June 15th.--The first day after we reached Southampton was sunny and pleasant; but we made little use of the fine weather, except that S-----and I walked once along the High Street, and J----- and I took a little ramble about town in the afternoon. The next day there was a high and disagreeable wind, and I did not once stir out of the house. The third day, too, I kept entirely within doors, it being a storm of wind and rain. The Castle Hotel stands within fifty yards of the water-side; so that this gusty day showed itself to the utmost advantage,--the vessels pitching and tossing at their moorings, the waves breaking white out of a tumultuous gray surface, the opposite shore glooming mistily at the distance of a mile or two; and on the hither side boatmen and seafaring people scudding about the pier in waterproof clothes; and in the street, before the hotel door, a cabman or two, standing drearily beside his horse. But we were sunny within doors.
Yesterday it was breezy, sunny, shadowy, showery; and we
ordered a cab to take us to Clifton Villa, to call on Mrs. ------, a friend of
B------'s, who called on us the day after our arrival. Just, as we were ready to start, Mrs. ------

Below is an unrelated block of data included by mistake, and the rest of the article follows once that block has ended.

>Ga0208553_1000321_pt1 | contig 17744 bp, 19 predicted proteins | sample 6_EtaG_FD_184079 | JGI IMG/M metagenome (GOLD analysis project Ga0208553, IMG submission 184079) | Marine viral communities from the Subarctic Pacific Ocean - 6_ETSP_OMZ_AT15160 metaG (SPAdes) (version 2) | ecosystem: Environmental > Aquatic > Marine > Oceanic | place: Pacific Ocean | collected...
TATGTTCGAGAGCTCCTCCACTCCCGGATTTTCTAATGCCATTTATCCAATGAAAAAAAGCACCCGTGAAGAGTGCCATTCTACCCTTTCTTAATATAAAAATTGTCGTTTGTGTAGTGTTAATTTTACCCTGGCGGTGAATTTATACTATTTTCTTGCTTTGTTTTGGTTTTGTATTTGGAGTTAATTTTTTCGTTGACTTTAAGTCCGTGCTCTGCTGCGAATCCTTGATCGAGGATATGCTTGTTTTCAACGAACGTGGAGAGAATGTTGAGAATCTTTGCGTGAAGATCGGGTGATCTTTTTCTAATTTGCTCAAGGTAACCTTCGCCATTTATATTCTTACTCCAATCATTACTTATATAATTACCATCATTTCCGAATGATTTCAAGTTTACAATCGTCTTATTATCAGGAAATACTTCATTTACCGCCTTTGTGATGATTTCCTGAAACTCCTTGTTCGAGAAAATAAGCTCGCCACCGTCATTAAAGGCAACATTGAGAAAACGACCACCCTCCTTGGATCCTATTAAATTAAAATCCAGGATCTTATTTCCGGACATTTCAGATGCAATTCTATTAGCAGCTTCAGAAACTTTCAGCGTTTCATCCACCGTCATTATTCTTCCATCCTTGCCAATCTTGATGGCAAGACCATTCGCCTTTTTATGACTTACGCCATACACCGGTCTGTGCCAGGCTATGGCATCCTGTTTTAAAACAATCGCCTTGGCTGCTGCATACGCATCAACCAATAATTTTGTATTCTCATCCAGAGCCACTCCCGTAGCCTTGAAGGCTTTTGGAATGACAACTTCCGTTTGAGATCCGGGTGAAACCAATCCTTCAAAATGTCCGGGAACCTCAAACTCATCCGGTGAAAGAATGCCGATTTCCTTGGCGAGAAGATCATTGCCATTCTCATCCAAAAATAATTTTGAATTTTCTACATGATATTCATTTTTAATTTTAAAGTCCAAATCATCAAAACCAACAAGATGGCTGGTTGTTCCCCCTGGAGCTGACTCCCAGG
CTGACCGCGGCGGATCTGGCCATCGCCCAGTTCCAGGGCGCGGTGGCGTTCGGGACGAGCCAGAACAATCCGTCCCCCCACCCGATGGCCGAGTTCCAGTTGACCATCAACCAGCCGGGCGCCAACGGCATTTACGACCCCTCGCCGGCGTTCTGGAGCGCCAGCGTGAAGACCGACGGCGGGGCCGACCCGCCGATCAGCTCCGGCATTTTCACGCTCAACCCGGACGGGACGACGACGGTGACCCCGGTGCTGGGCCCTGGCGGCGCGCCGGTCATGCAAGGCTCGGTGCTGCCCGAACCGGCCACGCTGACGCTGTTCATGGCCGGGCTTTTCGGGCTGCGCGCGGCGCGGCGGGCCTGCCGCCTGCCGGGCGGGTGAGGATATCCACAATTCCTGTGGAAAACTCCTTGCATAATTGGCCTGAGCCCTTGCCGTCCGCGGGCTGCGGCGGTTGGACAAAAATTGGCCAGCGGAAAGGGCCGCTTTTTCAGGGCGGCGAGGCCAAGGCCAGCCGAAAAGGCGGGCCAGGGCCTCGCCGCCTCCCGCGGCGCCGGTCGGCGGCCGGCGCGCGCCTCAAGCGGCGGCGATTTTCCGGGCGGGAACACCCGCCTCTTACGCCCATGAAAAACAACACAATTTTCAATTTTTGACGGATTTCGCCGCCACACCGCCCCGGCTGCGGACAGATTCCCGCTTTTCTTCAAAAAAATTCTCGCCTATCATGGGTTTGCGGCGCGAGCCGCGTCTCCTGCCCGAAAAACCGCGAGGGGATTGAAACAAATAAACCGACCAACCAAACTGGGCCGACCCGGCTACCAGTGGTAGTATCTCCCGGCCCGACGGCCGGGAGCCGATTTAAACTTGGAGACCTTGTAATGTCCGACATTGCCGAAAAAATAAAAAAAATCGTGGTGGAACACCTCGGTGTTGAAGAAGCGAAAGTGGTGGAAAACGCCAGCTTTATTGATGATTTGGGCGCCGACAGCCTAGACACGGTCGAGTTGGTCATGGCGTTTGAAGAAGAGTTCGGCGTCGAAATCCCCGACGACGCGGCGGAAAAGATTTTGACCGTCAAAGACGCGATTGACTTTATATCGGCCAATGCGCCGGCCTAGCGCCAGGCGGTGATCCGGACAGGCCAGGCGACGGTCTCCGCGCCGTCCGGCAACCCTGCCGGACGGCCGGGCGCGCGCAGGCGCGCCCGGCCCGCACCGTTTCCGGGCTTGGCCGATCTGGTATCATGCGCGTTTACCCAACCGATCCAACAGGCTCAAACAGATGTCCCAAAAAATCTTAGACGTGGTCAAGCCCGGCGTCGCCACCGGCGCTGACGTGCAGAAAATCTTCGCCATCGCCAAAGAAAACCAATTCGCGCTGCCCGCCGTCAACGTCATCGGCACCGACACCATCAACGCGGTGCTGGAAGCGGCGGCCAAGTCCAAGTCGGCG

again called, and accompanied us back to her house. It is in Shirley, about two
June 17th.--Yesterday morning, June 16th, S-----, Mrs.
------, and I took the rail for
I do not remember any cathedral with so fine a site as this,
rising up out of the centre of a beautiful green, extensive enough to show its
full proportions, relieved and insulated from all other patchwork and
impertinence of rusty edifices. It is of
gray stone, and looks as perfect as when just finished, and with the
perfection, too, that could not have come in less than six centuries of
venerableness, with a view to which these edifices seem to have been
built. A new cathedral would lack the
last touch to its beauty and grandeur.
It needs to be mellowed and ripened, like some pictures; although I
suppose this awfulness of antiquity was supplied, in the minds of the
generation that built cathedrals, by the sanctity which they attributed to
them. Salisbury Cathedral is far more
beautiful than that of
When we went in, we heard the organ, the forenoon service being near conclusion. If I had never seen the interior of York Cathedral, I should have been quite satisfied, no doubt, with the spaciousness of this nave and these side aisles, and the height of their arches, and the girth of these pillars; but with that recollection in my mind they fell a little short of grandeur. The interior is seen to disadvantage, and in a way the builder never meant it to be seen; because there is little or no painted glass, nor any such mystery as it makes, but only a colorless, common daylight, revealing everything without remorse. There is a general light hue, moreover, like that of whitewash, over the whole of the roof and walls of the interior, pillars, monuments, and all; whereas, originally, every pillar was polished, and the ceiling was ornamented in brilliant colors, and the light came, many-hued, through the windows, on all this elaborate beauty, in lieu of which there is nothing now but space.